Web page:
Rising Mental Health Issues complicating Divorces Say Nation's Top Lawyers

Saturday, February 17, 2018


Chicago, IL While divorce already ranks as one of the most difficult life experiences, mental health issues of spouses and their children are increasingly making the process even more challenging for the participants.  According to a recent survey of the American Academy of Matrimonial Lawyers (AAML), 67% of the attorneys have seen a rise in the number of divorces impacted by mental health issues during the past three years.  An overwhelming majority of 81% of the respondents say that mental health issues of the parties involved are making the divorce process more challenging.

“Divorce is never an easy process for anyone and having to manage a mental health issue at the same time can, unfortunately, magnify many of the most negative aspects of the experience.  It is essential for a spouse to be open with their attorneys about these challenges at the beginning of the divorce and work together to recognize any unique difficulties that might arise,” said John Slowiaczek, president of the AAML.  “In addition, attorneys should help these particular clients form an individualized set of expectations that could ultimately help to control levels of anxiety and stress for them and their children.”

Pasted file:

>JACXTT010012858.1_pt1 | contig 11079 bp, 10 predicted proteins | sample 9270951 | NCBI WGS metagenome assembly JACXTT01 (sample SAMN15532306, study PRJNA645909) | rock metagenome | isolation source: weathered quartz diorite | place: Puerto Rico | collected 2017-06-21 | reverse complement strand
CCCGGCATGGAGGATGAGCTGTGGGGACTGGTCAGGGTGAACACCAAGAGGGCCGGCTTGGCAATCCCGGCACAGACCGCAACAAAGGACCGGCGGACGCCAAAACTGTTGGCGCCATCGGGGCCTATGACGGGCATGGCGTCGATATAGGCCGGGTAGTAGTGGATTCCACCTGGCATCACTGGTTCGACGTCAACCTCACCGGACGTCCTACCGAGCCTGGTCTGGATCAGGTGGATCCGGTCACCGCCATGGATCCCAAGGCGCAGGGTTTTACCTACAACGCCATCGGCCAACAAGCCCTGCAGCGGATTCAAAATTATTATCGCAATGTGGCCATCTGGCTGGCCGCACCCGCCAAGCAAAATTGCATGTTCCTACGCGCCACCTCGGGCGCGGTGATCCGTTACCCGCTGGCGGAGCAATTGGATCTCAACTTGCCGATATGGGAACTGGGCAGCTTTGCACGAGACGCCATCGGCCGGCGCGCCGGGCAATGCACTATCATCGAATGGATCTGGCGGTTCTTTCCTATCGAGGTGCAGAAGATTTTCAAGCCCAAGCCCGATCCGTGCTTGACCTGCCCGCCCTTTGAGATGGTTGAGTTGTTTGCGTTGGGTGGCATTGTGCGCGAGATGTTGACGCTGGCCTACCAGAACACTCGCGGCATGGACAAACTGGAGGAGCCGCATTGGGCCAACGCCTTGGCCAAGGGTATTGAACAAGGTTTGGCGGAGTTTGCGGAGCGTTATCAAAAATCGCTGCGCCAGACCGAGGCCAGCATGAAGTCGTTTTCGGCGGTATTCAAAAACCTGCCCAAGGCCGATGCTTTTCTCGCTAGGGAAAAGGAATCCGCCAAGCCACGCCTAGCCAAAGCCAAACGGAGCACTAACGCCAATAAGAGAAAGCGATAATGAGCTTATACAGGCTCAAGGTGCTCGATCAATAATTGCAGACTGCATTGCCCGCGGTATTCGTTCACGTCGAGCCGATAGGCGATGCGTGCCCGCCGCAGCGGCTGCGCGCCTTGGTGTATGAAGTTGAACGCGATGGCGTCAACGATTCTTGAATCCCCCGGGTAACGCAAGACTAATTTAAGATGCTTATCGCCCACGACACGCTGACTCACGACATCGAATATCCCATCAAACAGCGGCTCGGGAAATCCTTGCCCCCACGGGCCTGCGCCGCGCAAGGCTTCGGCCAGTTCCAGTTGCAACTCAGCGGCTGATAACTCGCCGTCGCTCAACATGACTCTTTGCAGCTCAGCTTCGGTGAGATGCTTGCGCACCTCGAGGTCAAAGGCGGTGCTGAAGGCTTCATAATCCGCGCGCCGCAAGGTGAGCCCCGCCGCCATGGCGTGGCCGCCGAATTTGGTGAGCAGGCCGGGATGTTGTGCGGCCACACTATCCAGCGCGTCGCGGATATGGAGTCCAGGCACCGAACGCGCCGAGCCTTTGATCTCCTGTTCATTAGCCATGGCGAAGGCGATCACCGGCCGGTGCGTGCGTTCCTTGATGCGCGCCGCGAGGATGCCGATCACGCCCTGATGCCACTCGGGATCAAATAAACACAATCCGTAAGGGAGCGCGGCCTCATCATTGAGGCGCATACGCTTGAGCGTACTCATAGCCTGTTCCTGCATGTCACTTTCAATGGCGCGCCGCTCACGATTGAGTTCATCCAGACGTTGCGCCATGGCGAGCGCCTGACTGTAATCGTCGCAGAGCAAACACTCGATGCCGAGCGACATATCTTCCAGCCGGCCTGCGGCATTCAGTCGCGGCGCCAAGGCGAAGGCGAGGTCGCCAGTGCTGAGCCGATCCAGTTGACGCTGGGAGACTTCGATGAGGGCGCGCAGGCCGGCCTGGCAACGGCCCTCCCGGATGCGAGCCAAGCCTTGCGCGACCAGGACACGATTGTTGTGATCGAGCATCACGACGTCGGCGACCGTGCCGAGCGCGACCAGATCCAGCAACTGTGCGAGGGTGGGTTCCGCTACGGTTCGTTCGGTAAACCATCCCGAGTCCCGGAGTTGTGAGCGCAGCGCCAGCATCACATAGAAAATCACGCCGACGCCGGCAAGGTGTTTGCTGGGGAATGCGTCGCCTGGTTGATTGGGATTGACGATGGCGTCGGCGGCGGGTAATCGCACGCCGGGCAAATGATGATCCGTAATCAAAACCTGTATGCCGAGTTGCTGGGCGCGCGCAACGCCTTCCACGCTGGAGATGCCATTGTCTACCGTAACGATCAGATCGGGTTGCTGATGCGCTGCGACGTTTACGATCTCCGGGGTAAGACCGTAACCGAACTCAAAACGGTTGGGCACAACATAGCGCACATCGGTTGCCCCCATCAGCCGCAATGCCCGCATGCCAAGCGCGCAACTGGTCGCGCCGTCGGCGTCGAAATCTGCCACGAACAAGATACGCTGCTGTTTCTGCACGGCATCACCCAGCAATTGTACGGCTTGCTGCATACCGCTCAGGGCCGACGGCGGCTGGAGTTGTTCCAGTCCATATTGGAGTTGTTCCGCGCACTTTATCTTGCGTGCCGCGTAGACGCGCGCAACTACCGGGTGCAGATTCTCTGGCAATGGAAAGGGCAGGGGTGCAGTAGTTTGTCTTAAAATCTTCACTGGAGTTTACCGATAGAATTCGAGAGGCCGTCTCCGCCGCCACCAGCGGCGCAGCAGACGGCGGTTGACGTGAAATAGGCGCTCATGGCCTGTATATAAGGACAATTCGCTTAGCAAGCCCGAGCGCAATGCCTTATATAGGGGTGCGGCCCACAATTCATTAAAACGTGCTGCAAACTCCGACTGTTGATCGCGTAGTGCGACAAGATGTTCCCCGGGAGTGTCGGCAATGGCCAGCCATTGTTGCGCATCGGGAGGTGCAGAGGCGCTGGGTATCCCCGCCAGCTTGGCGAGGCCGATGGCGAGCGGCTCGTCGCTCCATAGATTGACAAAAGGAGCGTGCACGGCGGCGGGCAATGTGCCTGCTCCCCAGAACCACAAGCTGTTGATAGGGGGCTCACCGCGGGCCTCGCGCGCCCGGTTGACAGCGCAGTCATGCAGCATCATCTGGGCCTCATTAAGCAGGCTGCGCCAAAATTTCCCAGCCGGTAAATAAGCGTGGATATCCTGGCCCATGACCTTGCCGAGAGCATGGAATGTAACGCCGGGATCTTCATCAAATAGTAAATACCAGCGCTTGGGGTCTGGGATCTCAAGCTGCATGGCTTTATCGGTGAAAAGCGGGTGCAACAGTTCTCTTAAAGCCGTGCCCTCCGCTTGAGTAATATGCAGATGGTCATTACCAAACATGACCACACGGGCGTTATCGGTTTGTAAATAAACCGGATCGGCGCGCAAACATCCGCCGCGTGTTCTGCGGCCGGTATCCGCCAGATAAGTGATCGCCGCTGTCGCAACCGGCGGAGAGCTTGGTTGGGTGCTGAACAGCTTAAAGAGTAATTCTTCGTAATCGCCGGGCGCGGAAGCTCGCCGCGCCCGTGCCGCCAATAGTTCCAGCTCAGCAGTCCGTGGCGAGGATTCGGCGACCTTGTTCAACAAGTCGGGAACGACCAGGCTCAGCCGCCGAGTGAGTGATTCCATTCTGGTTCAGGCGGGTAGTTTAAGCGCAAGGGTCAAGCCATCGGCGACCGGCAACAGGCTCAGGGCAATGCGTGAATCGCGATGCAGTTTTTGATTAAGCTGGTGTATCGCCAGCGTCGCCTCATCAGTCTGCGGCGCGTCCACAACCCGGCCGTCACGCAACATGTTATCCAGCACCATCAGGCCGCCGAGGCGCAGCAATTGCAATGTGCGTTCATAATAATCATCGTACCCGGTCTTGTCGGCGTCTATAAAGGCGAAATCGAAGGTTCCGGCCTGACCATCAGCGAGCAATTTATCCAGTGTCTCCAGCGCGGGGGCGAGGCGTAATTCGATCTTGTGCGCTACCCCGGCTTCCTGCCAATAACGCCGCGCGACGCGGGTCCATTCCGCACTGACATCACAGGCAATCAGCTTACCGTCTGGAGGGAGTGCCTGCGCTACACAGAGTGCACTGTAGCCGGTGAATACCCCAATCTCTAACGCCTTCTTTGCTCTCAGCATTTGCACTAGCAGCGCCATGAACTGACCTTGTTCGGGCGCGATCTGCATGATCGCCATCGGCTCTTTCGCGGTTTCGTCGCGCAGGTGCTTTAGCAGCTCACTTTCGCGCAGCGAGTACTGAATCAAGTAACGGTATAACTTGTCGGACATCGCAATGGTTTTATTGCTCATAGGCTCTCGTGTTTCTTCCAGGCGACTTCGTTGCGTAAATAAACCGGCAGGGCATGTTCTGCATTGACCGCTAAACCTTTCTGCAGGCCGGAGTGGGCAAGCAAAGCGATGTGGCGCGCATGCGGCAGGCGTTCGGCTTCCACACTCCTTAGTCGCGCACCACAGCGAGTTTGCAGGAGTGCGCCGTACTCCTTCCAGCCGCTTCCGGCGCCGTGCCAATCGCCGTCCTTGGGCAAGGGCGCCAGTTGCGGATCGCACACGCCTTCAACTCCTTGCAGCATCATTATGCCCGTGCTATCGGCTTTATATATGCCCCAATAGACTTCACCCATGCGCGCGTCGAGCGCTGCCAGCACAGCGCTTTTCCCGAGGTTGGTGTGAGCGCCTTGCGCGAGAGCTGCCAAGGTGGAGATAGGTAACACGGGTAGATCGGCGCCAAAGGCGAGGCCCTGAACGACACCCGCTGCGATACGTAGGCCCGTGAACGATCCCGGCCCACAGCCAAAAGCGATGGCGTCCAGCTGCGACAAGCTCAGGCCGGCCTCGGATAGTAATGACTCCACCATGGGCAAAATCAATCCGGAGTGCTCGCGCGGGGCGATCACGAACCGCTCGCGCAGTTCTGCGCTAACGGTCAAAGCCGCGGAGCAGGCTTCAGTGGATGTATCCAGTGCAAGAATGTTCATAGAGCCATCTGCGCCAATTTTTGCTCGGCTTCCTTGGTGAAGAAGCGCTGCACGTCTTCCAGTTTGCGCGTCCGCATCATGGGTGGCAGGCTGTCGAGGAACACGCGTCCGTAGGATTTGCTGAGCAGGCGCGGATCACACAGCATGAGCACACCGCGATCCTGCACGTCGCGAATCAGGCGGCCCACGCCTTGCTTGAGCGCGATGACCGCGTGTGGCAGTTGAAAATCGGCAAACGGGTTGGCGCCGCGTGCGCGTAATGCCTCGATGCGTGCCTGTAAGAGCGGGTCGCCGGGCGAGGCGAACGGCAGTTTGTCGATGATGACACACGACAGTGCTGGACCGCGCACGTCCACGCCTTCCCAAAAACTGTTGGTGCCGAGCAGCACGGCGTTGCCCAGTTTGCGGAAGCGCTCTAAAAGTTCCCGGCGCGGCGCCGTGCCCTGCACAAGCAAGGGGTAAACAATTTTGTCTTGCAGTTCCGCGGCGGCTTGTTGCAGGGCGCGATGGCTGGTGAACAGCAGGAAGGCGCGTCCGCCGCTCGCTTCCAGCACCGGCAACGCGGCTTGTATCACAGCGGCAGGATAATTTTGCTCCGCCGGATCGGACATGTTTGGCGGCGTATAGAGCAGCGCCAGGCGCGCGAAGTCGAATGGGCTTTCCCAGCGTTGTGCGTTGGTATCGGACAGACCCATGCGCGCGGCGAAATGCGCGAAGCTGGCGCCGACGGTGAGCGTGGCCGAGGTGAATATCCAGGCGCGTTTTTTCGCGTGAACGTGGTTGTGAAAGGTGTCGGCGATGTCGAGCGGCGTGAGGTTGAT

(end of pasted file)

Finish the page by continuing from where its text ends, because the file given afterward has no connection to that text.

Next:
In terms of the children of parents and step-parents who are divorcing, 57% of the AAML members have seen an increasing number of them having mental health issues.  In addition, 63% of the lawyers have noted that these particular issues for the kids are making the overall divorce process more challenging.

About AAML

Founded in 1962, the mission of the American Academy of Matrimonial Lawyers (AAML) is to provide leadership that promotes the highest degree of professionalism and excellence in the practice of family law.  Comprised of the top 1,650 matrimonial attorneys throughout the nation, members are recognized leaders in the areas of matrimonial law, including divorce, prenuptial agreements, legal separation, annulment, custody, property valuation and division, support, and the rights of unmarried couples.  The 1,650 AAML Fellows across the United States are generally recognized by judges and attorneys as preeminent family law practitioners with a high level of knowledge, skill, and integrity and enjoy a reputation for professionalism, competence, and integrity.

 
www.MyNDTALK.org
Drpbrewer@gmail.com
Pamela@MyNDTALK.org